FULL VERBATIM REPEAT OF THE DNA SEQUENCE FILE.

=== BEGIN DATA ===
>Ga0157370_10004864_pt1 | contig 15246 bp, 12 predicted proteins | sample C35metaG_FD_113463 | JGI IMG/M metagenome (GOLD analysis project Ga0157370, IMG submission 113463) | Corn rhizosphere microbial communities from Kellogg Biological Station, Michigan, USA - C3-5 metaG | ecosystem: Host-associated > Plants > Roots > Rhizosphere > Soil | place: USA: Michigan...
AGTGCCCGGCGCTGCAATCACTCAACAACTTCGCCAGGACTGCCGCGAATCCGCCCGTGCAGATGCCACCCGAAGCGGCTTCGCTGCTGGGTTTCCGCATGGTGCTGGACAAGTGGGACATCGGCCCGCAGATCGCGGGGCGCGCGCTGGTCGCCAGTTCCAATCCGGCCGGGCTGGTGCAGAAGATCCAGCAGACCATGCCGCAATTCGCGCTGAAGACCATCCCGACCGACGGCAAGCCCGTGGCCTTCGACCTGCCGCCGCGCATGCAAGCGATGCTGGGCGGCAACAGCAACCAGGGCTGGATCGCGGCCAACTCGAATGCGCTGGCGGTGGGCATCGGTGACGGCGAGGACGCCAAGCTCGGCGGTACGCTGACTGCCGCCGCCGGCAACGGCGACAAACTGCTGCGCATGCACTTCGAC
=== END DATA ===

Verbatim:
>Ga0157370_10004864_pt1 | contig 15246 bp, 12 predicted proteins | sample C35metaG_FD_113463 | JGI IMG/M metagenome (GOLD analysis project Ga0157370, IMG submission 113463) | Corn rhizosphere microbial communities from Kellogg Biological Station, Michigan, USA - C3-5 metaG | ecosystem: Host-associated > Plants > Roots > Rhizosphere > Soil | place: USA: Michigan...
AGTGCCCGGCGCTGCAATCACTCAACAACTTCGCCAGGACTGCCGCGAATCCGCCCGTGCAGATGCCACCCGAAGCGGCTTCGCTGCTGGGTTTCCGCATGGTGCTGGACAAGTGGGACATCGGCCCGCAGATCGCGGGGCGCGCGCTGGTCGCCAGTTCCAATCCGGCCGGGCTGGTGCAGAAGATCCAGCAGACCATGCCGCAATTCGCGCTGAAGACCATCCCGACCGACGGCAAGCCCGTGGCCTTCGACCTGCCGCCGCGCATGCAAGCGATGCTGGGCGGCAACAGCAACCAGGGCTGGATCGCGGCCAACTCGAATGCGCTGGCGGTGGGCATCGGTGACGGCGAGGACGCCAAGCTCGGCGGTACGCTGACTGCCGCCGCCGGCAACGGCGACAAACTGCTGCGCATGCACTTCGAC